The Ministry of Law stated that the article's headline was "deceptive clickbait" by giving the false impression that the Minister said he may be stepping down from his ministerial position.

The article, written by the chief analyst of Headland Intelligence, a Hong Kong risk consulting business, referred to an earlier interview released by Shanmugam in which the minister "revealed" that he may stand down but did not specify when. However, the Ministry of Law stated that Shanmugam did not mention in the interview that he was considering resigning from his ministerial role.

Both The Independent Singapore and the writer of the article published a correction notice on their respective social media sites.

As previously documented, Singapore has used the POFMA law against opposition groups and critical online media. POFMA is a sweeping piece of legislation which permits a single government minister to declare that information posted online is “false” and to order the content’s “correction” or removal if deemed to be in the public interest. Human rights groups have highlighted how the Act contains vague and overbroad provisions; offers unfettered discretion to ministers and government authorities in making decisions; and lacks protection for freedom of expression, opinion, and access to information.

Student's message against death penalty censored by university

University authorities censored an anti-death penalty message held by a student in July 2022 during his graduation ceremony at the National University of Singapore (NUS).

On 6th July 2022, a day before a Malaysian and Singaporean national were to be executed for drug trafficking, the student unfolded a sign from his gown pocket reading “Abolish the death penalty. No to state murder. End poverty, not life. Blood on your hands”.

NUS attempted to censor him, with the photo studio touching up his official graduation picture showing him holding his protest sign but with the words blurred. The university also initially took down the live recording of the commencement ceremony that contained the student’s protest and later re-uploaded an edited version of the event which omitted the part when the student was on stage.

The student described his protest as a gesture he hoped would inspire others, and stated, that in attempting to censor him, NUS was guilty of maintaining power hierarchies.

Such a protest is rare in Singapore, where the regime shows little tolerance for dissident views. The right to the freedom of expression is drastically subverted by a highly restrictive legal and regulatory regime and mechanisms of censorship.

Migrant activist denied work permit because of his activism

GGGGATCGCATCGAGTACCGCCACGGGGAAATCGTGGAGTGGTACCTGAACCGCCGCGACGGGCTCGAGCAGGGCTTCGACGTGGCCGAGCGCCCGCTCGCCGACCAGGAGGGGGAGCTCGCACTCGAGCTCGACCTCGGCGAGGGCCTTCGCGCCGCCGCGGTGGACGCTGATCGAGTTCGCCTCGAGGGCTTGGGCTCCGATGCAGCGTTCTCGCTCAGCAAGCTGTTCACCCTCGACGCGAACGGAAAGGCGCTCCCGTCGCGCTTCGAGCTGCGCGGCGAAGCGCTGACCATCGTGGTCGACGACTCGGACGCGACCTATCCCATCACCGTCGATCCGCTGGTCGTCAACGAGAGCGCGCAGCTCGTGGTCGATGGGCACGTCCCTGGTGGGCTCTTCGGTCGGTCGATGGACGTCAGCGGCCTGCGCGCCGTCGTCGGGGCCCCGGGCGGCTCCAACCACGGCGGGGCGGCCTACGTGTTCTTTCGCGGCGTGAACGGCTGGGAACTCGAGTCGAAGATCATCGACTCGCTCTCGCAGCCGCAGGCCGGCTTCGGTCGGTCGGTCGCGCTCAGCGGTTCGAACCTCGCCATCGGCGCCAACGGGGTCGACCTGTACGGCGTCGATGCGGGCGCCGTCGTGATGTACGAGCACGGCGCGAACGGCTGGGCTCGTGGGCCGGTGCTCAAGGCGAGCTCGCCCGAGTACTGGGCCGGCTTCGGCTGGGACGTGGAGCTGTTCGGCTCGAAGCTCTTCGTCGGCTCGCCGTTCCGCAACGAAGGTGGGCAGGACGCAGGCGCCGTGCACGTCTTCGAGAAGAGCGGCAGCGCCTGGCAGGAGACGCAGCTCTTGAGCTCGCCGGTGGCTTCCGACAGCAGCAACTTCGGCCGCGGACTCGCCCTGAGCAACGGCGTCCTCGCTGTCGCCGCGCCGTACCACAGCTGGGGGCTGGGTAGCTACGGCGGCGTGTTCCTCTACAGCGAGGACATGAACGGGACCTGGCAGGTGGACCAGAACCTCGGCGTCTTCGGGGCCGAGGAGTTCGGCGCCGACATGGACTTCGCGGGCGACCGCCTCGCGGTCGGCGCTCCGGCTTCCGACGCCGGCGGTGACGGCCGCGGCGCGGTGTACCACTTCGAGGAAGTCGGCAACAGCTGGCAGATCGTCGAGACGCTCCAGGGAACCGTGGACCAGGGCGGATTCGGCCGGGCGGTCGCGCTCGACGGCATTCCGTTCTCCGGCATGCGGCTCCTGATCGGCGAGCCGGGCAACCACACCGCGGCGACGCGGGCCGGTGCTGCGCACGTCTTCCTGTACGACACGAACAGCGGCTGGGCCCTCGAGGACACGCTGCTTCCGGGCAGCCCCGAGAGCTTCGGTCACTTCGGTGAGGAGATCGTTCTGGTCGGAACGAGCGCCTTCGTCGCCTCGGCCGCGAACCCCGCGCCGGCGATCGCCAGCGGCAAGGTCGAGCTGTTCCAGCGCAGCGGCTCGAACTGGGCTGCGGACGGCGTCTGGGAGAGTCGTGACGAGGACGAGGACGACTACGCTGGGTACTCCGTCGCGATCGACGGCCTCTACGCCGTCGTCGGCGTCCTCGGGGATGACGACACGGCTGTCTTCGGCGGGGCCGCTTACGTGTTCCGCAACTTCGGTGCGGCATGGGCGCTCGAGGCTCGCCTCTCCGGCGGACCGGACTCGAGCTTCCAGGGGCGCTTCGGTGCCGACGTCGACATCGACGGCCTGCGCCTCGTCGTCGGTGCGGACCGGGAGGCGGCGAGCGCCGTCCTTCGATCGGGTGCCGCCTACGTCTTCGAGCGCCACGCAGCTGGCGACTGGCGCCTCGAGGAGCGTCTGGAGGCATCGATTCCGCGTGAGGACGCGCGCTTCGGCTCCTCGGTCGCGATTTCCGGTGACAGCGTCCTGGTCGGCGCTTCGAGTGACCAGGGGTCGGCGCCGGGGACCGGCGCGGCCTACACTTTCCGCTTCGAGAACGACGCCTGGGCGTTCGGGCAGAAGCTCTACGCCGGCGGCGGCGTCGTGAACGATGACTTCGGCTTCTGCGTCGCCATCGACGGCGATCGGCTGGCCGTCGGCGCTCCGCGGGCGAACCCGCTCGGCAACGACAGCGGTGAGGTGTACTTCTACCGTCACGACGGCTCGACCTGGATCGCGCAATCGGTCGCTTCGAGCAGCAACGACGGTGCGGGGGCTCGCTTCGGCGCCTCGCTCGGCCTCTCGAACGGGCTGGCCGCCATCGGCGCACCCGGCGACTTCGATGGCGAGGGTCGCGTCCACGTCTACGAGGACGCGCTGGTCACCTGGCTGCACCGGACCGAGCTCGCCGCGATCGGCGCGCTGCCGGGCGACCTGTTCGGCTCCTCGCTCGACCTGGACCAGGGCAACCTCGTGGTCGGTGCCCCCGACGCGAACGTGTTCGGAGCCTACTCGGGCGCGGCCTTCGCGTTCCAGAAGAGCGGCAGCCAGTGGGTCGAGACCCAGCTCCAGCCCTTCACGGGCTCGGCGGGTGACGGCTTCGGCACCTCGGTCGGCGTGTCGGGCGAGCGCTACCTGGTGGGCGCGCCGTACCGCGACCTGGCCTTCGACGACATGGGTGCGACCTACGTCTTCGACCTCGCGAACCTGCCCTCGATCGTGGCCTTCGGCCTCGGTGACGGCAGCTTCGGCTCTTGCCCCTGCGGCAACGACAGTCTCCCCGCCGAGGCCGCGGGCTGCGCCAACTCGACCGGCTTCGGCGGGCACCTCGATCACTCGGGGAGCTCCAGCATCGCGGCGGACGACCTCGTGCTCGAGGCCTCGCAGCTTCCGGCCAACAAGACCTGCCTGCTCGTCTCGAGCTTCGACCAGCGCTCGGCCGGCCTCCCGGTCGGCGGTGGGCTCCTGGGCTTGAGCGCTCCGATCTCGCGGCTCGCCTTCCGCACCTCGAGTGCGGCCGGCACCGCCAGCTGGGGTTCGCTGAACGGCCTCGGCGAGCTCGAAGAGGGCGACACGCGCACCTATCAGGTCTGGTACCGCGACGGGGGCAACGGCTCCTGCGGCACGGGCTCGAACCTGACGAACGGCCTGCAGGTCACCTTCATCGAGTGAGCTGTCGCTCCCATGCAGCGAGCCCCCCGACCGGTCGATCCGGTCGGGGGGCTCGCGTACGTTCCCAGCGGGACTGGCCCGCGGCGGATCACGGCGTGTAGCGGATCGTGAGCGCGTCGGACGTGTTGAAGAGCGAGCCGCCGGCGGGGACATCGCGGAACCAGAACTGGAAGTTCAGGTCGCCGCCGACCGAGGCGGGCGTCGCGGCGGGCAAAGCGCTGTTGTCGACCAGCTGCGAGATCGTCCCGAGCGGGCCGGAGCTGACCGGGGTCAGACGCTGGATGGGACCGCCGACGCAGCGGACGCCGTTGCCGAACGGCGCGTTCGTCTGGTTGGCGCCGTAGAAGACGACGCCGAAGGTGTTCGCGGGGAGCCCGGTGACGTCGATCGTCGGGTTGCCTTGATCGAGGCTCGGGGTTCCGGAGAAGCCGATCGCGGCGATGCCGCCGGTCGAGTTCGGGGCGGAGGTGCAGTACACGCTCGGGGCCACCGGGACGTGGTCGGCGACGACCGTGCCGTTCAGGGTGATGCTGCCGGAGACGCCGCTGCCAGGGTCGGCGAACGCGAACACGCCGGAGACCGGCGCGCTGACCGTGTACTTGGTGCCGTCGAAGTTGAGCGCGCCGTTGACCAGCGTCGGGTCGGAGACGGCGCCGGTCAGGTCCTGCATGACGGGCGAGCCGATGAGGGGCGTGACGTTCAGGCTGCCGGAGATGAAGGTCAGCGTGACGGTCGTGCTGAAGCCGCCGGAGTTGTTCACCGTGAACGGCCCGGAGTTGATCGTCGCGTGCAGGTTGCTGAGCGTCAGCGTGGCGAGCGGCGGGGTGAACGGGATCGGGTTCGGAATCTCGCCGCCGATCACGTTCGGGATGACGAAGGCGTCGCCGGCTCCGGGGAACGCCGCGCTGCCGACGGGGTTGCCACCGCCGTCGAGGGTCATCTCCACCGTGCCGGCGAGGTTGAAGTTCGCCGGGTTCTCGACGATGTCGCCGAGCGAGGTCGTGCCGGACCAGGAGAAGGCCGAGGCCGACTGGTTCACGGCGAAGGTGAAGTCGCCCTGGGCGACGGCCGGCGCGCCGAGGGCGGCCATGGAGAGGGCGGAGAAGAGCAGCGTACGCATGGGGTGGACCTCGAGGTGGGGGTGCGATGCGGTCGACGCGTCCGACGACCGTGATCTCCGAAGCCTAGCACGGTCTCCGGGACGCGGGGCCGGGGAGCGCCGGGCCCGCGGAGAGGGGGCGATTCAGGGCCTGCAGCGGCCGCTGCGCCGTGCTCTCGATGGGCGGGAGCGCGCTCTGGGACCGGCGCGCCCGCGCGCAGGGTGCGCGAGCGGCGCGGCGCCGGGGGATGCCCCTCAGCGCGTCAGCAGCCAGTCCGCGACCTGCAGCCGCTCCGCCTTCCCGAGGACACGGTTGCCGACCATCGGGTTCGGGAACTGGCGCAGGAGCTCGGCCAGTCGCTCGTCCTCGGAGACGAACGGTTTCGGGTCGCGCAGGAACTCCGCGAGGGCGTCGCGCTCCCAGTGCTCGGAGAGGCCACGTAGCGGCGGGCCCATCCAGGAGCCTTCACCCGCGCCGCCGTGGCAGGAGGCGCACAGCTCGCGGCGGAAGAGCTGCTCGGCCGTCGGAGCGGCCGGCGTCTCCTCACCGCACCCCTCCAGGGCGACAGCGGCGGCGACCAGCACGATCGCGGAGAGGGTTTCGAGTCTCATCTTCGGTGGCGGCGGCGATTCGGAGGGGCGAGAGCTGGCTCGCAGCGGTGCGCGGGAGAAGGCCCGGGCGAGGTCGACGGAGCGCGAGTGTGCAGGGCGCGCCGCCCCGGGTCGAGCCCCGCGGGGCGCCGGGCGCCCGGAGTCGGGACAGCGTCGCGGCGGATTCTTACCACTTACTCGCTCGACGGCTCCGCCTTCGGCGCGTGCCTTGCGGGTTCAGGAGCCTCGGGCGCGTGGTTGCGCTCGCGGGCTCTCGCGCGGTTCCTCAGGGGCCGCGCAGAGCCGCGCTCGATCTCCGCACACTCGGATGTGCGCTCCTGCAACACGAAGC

In June 2022, it was reported that the Ministry of Manpower had refused to renew the work permit of a Bangladeshi worker who had been vocal about discriminatory and exploitative treatment of migrant workers in the country.

The Ministry claimed, retrospectively, that a Facebook post the worker had written over half a year ago could have incited other migrant workers to public disorder. It referred to an online post made by the worker in October 2021, where he called migrant workers “work slaves” and alleged that soldiers and armoured vehicles had surrounded a dormitory after a dispute between workers and management over poor quality food and long delays in transporting workers with COVID-19 to recovery and healthcare facilities.

Bangladeshi migrant worker Zakir Hossain, who had been working in Singapore for 19 years, said he had been sent home abruptly after he was unable to renew his work permit. He said that his work permit had been deemed “ineligible” for renewal, with no clear explanation from the authorities. The system stated, ‘This worker has an adverse record with a government agency’.

Zakir had grown in prominence for speaking about issues faced by the migrant community here through his poetry and writing. He said: "I spoke up because I believe that conditions for migrant workers can improve in Singapore”.

Provisions on hostile campaigns in foreign interference law take effect

On 7th July 2022, the Hostile Information Campaigns (HICs) provisions of the Foreign Interference (Countermeasures) Act (FICA) came into effect.

FICA was enacted by Parliament on 4th October 2021, purportedly to prevent, detect, and disrupt foreign interference in domestic politics. This was despite serious concerns from civil society and other groups that the law could undermine civic freedoms and that FICA’s provisions contravene international legal and human rights principles – including the rights to freedom of expression, association, participation in public affairs, and privacy – and will further curtail civic space, both online and offline.

Under the law, the government is given stronger powers to detect and counter hostile information campaigns — coordinated operations by “hostile foreign principals” that interfere in Singapore’s politics and incite social tensions. It allows the authorities to issue directives to social media platforms, websites, and other online services to investigate and counter foreign interference.

These powers include blocking websites or social media accounts involved in such hostile campaigns, preventing the distribution of mobile applications in Singapore, and crippling the funding sources of such content.

Although this law supposedly does not apply to Singaporeans expressing their own views and acting on their own accord nor to foreigners reporting or commenting on Singapore politics in an open, transparent, and attributable way, critics argue that this law can be misused to curtail civic space.